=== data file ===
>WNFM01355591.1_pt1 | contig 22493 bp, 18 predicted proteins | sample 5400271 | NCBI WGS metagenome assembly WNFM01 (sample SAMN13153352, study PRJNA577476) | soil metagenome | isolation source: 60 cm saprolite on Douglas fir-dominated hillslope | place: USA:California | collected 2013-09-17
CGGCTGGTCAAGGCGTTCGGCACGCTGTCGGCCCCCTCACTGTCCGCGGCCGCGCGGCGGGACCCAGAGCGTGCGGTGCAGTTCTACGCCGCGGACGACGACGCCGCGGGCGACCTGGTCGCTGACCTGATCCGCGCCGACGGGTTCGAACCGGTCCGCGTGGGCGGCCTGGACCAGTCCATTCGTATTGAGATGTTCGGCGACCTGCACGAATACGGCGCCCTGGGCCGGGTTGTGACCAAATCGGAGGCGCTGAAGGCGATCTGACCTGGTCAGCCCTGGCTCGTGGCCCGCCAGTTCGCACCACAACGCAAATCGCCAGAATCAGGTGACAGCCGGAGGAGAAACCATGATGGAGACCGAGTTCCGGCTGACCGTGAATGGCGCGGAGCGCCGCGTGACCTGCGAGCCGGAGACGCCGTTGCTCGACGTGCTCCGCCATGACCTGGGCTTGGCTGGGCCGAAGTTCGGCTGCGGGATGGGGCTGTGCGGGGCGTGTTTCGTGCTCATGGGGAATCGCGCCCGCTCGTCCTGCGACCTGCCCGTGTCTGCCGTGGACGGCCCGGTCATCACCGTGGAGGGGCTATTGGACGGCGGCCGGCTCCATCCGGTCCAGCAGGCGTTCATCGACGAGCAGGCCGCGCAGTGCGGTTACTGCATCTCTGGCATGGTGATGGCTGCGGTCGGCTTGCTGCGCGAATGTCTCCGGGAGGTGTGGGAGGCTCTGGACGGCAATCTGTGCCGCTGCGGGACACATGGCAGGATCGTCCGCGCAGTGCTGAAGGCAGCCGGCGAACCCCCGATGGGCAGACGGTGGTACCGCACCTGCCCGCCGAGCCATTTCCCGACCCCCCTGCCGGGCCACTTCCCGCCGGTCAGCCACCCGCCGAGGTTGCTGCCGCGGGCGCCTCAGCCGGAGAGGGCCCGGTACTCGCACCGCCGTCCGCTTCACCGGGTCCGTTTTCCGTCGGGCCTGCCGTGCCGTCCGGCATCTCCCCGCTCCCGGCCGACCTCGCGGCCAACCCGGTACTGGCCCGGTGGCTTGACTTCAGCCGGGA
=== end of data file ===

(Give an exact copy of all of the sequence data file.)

>WNFM01355591.1_pt1 | contig 22493 bp, 18 predicted proteins | sample 5400271 | NCBI WGS metagenome assembly WNFM01 (sample SAMN13153352, study PRJNA577476) | soil metagenome | isolation source: 60 cm saprolite on Douglas fir-dominated hillslope | place: USA:California | collected 2013-09-17
CGGCTGGTCAAGGCGTTCGGCACGCTGTCGGCCCCCTCACTGTCCGCGGCCGCGCGGCGGGACCCAGAGCGTGCGGTGCAGTTCTACGCCGCGGACGACGACGCCGCGGGCGACCTGGTCGCTGACCTGATCCGCGCCGACGGGTTCGAACCGGTCCGCGTGGGCGGCCTGGACCAGTCCATTCGTATTGAGATGTTCGGCGACCTGCACGAATACGGCGCCCTGGGCCGGGTTGTGACCAAATCGGAGGCGCTGAAGGCGATCTGACCTGGTCAGCCCTGGCTCGTGGCCCGCCAGTTCGCACCACAACGCAAATCGCCAGAATCAGGTGACAGCCGGAGGAGAAACCATGATGGAGACCGAGTTCCGGCTGACCGTGAATGGCGCGGAGCGCCGCGTGACCTGCGAGCCGGAGACGCCGTTGCTCGACGTGCTCCGCCATGACCTGGGCTTGGCTGGGCCGAAGTTCGGCTGCGGGATGGGGCTGTGCGGGGCGTGTTTCGTGCTCATGGGGAATCGCGCCCGCTCGTCCTGCGACCTGCCCGTGTCTGCCGTGGACGGCCCGGTCATCACCGTGGAGGGGCTATTGGACGGCGGCCGGCTCCATCCGGTCCAGCAGGCGTTCATCGACGAGCAGGCCGCGCAGTGCGGTTACTGCATCTCTGGCATGGTGATGGCTGCGGTCGGCTTGCTGCGCGAATGTCTCCGGGAGGTGTGGGAGGCTCTGGACGGCAATCTGTGCCGCTGCGGGACACATGGCAGGATCGTCCGCGCAGTGCTGAAGGCAGCCGGCGAACCCCCGATGGGCAGACGGTGGTACCGCACCTGCCCGCCGAGCCATTTCCCGACCCCCCTGCCGGGCCACTTCCCGCCGGTCAGCCACCCGCCGAGGTTGCTGCCGCGGGCGCCTCAGCCGGAGAGGGCCCGGTACTCGCACCGCCGTCCGCTTCACCGGGTCCGTTTTCCGTCGGGCCTGCCGTGCCGTCCGGCATCTCCCCGCTCCCGGCCGACCTCGCGGCCAACCCGGTACTGGCCCGGTGGCTTGACTTCAGCCGGGA